“I see what you mean,” says Belo Cipriani (pictured) — but actually, he doesn’t. The expression is one of many reflexive but inaccurate idioms that persist as part of his daily conversations, even though he lost his sight as the victim of a violent crime in 2007.
That experience moved him from writing personally to writing professionally and creating “Blind: A Memoir.” He is one of seven writers with disabilities gathering at the San Francisco Public Library July 26 to read from their works and mark the 21st anniversary of the signing of the Americans with Disabilities Act.
You needn’t apologize to Cipriani, 31, for making an unintended verbal gaffe with regard to his lost sight. “I’m used to it. Blind people are less than 1 percent of the population,” he says. “When I meet someone new, I’m often the first blind person they’ve encountered directly.”
For Cipriani, experiencing the ADA in action had an unexpected effect. “I think I became more patriotic after becoming blind,” he says. “Once I got my doomsday prognosis — the ‘we’ve done everything we can’ speech from the doctors — I was contacted by federal and state agencies and nonprofits. Within days I had people at my house training me in my new life.”
He attributes that responsiveness to a society that embraced legal guarantees of equal rights for the disabled. “I don’t think I’d be where I am now without the ADA,” he says. “It definitely gave me a launching pad to advocate for myself.“
Assistive technology plays a large part in his life now. “I use a standard laptop, but with an application that reads back what I type. I also use a digital recorder, because if I’m inspired with an idea I can no longer rely on pen and paper to jot it down.”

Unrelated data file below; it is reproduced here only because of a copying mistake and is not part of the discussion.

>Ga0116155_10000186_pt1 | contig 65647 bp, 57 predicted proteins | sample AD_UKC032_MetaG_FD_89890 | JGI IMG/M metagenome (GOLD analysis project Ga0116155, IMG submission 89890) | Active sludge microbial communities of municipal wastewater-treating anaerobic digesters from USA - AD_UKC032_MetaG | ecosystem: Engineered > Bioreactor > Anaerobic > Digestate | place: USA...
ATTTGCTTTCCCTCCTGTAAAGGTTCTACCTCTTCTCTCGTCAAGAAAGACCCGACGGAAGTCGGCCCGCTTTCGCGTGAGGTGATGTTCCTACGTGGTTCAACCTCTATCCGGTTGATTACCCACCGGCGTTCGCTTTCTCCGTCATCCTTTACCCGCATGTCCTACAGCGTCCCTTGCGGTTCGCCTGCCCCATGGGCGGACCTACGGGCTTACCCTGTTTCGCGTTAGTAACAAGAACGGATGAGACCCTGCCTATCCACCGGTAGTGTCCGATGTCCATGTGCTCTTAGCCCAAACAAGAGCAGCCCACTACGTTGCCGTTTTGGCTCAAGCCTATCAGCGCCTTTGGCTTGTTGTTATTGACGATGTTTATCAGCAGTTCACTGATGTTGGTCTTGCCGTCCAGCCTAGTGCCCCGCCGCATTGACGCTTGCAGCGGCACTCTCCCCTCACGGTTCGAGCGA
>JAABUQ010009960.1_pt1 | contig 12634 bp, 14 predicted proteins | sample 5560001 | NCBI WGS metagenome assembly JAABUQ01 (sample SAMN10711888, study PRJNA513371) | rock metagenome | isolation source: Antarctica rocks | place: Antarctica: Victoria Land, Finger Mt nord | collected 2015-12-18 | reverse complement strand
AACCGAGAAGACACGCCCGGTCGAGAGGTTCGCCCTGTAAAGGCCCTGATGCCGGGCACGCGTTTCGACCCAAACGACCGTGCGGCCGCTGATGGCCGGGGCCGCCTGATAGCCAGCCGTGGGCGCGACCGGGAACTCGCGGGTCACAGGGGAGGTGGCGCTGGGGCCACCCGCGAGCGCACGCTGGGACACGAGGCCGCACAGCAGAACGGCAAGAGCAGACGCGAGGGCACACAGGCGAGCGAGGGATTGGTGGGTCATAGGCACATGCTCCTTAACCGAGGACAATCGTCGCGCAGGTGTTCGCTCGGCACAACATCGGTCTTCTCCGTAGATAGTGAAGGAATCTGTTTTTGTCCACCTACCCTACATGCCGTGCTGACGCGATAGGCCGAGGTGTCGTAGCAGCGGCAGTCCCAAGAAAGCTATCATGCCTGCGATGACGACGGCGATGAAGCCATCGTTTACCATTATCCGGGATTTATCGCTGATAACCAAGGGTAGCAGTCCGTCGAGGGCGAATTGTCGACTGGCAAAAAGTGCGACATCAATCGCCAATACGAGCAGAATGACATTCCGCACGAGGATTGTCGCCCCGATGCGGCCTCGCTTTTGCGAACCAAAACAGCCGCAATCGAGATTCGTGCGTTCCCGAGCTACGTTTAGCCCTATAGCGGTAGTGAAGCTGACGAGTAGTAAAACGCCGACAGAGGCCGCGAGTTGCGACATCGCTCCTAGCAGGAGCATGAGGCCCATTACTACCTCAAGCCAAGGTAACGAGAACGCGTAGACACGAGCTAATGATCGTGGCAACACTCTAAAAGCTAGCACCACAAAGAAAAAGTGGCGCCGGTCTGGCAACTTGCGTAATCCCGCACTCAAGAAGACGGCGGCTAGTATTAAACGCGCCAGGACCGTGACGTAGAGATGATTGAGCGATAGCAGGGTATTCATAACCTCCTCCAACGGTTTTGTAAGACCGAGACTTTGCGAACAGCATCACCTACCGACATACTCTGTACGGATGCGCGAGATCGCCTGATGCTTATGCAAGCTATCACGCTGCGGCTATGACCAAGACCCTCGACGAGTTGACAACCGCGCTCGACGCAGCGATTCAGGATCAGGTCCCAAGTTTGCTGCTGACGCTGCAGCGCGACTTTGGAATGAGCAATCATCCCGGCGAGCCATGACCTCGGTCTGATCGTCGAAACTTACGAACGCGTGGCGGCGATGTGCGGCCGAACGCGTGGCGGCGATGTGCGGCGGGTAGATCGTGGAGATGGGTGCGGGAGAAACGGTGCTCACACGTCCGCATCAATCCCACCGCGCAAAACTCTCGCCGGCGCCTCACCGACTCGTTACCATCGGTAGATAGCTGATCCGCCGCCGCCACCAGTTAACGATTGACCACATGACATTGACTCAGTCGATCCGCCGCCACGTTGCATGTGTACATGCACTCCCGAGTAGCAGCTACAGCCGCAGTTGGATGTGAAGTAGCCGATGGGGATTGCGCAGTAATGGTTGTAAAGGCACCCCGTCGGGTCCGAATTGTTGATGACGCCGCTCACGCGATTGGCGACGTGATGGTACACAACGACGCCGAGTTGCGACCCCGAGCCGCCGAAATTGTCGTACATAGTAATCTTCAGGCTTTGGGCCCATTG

Having these tools is a double-edged sword.
“There’s definitely a sci-fi aspect,” he says. “I rely on all these voices and machines. They are expensive and sometimes they break. On the other hand, I can change voices on some of the programs and have found that switching between male and female voices can actually help with the editing process.
“I make the best of the tools available to me and, through them, writing has become something where I am able to produce a product that has value.”
Joining Cipriani in the Koret Auditorium are Bridget Brown, Amber DiPietra, David Fish, Jennifer Gibbons, Michelle Puckett and Derek Zarda. A reception precedes the readings and a book sale follows. The Main Library is wheelchair accessible. Assistive listening devices and real-time captioning will be provided.
An associated exhibit, “Unique Views of Life,” is on view in the Koret display case. The show features paintings, photographs and drawings of Urbsters (Urban Monsters) by artists Richard Chapman and John Ross Quevedo, who help viewers understand how people with vision impairments see the world.
Wednesday, July 27, 2011
San Francisco Examiner:
Posted by BA Haller at 5:03 PM